Arts, Architecture & Design, Opinion & Thought

Big problems in miniature

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Sometimes profound truths can be found in obscure places. Underlying the whole Brexit issue is the matter of national perspectives and culture, yet outwith Remainer online groups this is still seldom being discussed. (There is an exhibition currently running in Bonn called Unrequited Love – about the German love of many things British – and the utter disregard that is this country’s reply).

You might not expect to find it in something as apparently trivial as the world of model railways – but I think it is there. (On second thoughts, we might reflect that if those attitudes are real, they will indeed be evident precisely in the nooks and crannies of national life where people lower their guard).

Railway enthusiasm is by some measures the second most popular male hobby (after fishing). I have been afflicted since my youngest years, most particularly by the strange urge to capture what I see in model form. Perhaps the public perception of railway modelling has been shifted somewhat recently by the TV series The Great Model Railway Challenge – though for those serious about their hobby, there is a feeling that the sensationalism and gimmickry of that show has overlooked the slow, patient craftsmanship of the finest modellers. Be that as it may, looking at the attitudes expressed in the modelling fraternity itself can be informative.

Perhaps the best way of doing this is to look at publicly-expressed attitudes, as seen through the hobby press (as in what will sell) and its widespread manifestation in model railway exhibitions.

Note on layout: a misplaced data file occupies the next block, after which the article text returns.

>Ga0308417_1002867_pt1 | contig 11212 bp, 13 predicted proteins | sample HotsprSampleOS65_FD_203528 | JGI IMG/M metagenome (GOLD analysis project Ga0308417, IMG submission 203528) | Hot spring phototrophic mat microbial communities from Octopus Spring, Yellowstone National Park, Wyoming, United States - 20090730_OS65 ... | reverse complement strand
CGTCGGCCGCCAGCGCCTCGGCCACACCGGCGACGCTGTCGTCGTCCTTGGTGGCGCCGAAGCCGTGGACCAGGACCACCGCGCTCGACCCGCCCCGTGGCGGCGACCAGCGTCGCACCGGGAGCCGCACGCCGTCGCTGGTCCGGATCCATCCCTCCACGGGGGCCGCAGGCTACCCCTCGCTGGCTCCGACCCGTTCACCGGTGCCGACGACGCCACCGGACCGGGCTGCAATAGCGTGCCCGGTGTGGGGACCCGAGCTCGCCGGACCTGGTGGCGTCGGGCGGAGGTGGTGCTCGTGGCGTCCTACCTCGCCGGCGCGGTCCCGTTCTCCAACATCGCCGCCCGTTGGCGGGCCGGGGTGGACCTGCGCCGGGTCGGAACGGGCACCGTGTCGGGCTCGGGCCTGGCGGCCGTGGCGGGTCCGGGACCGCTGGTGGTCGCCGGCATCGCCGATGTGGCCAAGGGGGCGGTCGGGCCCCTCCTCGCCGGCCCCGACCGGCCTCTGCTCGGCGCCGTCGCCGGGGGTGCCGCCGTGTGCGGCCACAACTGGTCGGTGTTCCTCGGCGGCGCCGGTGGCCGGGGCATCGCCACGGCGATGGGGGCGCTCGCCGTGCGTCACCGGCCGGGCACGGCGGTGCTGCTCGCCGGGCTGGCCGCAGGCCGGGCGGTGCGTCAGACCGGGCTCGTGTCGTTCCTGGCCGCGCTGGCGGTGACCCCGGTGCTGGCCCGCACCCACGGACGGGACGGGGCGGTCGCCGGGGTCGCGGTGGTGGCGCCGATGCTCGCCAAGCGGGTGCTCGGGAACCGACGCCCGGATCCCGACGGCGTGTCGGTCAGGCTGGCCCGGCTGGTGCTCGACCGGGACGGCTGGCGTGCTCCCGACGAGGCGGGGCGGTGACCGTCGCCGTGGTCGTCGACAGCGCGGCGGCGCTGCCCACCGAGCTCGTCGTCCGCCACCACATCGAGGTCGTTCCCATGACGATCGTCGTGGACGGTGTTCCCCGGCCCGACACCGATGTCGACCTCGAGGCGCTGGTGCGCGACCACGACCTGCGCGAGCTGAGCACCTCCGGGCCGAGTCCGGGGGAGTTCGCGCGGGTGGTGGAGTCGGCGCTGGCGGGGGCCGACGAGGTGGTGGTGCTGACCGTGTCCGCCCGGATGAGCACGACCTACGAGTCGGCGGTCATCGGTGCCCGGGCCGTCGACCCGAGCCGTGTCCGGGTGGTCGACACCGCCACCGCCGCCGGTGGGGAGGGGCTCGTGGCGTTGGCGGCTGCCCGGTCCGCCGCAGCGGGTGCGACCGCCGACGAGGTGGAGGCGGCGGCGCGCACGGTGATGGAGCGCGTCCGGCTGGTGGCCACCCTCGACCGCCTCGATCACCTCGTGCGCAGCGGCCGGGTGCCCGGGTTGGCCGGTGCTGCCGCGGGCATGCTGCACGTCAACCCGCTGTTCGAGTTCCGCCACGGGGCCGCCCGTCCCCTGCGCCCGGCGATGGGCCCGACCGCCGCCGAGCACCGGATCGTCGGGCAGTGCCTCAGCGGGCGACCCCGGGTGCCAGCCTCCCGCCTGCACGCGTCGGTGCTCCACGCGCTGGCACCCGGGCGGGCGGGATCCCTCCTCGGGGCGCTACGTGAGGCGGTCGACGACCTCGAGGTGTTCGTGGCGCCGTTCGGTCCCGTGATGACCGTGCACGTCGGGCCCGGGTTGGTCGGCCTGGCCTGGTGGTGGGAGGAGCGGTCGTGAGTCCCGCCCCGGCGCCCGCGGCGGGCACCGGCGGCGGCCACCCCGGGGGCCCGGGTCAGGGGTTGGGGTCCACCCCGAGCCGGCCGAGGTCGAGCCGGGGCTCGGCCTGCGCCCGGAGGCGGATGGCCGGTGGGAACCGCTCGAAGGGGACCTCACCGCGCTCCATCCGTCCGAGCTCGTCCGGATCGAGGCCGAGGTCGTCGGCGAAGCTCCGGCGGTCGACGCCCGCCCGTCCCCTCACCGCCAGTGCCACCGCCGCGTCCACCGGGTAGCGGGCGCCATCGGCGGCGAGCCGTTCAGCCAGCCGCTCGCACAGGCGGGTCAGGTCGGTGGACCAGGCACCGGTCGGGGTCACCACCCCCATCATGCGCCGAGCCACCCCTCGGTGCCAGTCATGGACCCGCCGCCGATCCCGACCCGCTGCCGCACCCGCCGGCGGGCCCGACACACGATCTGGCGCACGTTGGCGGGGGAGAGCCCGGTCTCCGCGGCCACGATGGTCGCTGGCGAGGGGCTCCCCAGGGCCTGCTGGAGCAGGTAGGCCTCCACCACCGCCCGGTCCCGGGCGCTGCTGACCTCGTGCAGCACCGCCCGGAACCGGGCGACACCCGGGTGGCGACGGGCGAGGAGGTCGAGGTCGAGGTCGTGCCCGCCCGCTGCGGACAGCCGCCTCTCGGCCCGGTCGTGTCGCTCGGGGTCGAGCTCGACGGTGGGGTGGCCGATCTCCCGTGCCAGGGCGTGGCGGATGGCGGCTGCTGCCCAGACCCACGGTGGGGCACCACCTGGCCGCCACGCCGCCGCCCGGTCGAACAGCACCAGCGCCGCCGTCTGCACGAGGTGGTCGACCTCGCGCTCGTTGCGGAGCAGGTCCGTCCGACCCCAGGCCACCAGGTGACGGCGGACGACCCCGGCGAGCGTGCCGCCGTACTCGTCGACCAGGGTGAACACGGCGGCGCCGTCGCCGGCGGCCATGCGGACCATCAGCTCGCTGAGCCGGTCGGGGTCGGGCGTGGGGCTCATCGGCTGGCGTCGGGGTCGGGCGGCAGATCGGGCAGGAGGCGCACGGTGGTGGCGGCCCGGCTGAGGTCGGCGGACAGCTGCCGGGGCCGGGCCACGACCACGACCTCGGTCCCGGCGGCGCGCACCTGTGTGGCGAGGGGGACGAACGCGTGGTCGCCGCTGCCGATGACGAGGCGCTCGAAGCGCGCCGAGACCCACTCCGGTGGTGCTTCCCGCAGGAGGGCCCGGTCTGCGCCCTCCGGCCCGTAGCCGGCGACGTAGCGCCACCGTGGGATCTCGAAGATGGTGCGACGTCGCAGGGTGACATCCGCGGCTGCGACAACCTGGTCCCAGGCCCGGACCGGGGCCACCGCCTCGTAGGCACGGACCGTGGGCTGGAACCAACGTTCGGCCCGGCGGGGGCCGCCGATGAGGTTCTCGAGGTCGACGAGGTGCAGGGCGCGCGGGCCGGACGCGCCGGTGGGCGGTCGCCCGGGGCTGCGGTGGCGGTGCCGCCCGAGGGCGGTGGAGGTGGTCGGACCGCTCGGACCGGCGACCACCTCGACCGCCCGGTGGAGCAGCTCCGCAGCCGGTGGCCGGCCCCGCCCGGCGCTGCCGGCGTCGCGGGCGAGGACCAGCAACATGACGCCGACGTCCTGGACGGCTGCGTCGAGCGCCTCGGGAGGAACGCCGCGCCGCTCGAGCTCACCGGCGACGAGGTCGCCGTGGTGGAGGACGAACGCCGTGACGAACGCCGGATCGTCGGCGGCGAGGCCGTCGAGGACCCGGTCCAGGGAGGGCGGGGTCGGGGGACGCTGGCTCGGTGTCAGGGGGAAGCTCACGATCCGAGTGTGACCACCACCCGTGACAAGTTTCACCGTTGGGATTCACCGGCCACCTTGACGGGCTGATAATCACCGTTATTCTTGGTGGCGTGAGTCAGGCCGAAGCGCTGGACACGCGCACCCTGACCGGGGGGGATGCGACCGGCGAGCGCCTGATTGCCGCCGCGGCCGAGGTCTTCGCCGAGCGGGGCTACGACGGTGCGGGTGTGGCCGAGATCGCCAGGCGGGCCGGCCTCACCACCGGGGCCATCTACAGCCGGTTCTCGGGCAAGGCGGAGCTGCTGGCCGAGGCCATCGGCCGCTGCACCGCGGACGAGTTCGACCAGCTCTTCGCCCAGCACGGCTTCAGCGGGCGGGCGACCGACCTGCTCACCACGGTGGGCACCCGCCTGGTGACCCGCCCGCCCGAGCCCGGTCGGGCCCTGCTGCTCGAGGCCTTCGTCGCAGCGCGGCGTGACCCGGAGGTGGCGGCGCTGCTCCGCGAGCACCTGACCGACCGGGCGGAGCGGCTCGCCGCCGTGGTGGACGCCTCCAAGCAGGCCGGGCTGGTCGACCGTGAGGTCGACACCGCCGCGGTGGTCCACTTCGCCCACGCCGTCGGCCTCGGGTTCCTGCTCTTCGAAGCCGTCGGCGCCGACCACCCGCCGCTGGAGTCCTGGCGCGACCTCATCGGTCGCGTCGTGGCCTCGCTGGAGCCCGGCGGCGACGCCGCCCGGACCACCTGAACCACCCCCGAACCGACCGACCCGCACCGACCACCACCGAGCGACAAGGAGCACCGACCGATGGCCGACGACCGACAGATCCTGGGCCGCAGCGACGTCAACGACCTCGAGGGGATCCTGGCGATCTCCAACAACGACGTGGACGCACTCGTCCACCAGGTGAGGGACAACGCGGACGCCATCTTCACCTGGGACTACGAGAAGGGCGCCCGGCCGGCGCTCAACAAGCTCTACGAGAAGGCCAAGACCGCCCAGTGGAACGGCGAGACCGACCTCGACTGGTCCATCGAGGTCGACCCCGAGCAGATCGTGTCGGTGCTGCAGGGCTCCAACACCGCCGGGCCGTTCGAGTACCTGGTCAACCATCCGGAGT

Attitudes to non-British modelling in the UK are revealing. There are perhaps half a dozen monthly magazines for the hobby. Several of them actively refuse to publish articles about non-British subject matter. The market-leader, Peco, which has published Railway Modeller for 70 years now, far-sightedly set up a dedicated magazine as long ago as 1979 to cater for the perceived niche that modelled non-British subjects. It was called Continental Modeller, a misnomer as it covers the rest of the world – but the point was clear: there is a divide between the main, domestic market and those few who look elsewhere. While the dedicated magazine was welcome and has thrived, the effect has to been to lock non-British modellers into their own little bubble, while the mainstream never sees anything non-British.

Others of the magazines, not least British Railway Modelling, overtly refuse overseas subject matter. One might have thought that that name refers to the location of the modelling, but no: it refers to the subject matter. At least it’s honest, I suppose. And while the up-market Model Railway Journal has very occasionally featured non-British models, it has always treated it as an exception and a curiosity.

Underlying this is typical British prejudice. The more I think about it, the more I think it reflects a wider reality: it’s not necessarily deliberate, so much as what was in the cultural ‘air’ we breathed. The received wisdom in the modelling fraternity is that the continentals don’t produce good models. They are supposedly dominated by brightly-coloured plastic kits and trains that run far too fast, and are really glorified toys – in contrast to the British obsession with grimy ultra-realism. There is a grudging acceptance that the Americans sometimes produce good models – but as with everything, they are mostly too big and brash for British tastes. Little has been done to challenge such preconceptions.

Also noticeable is a striking asymmetry in the situation: the current edition of Hornby Magazine, for example, does include a model built by a German – of British railways. But we are not ‘allowed’ to see the work of Germans modelling their own railways – or indeed of Britons modelling them – except in Continental Modeller. Knowledge of continental railway systems amongst British enthusiasts is widely negligible. By contrast, I was recently approached by the editor of one of the large German magazines, Eisenbahn Journal, for articles on some of my methods. I know from experience that continental magazines cover a wider range of prototypes than just their own national ones. The mindset is more open, the reach wider.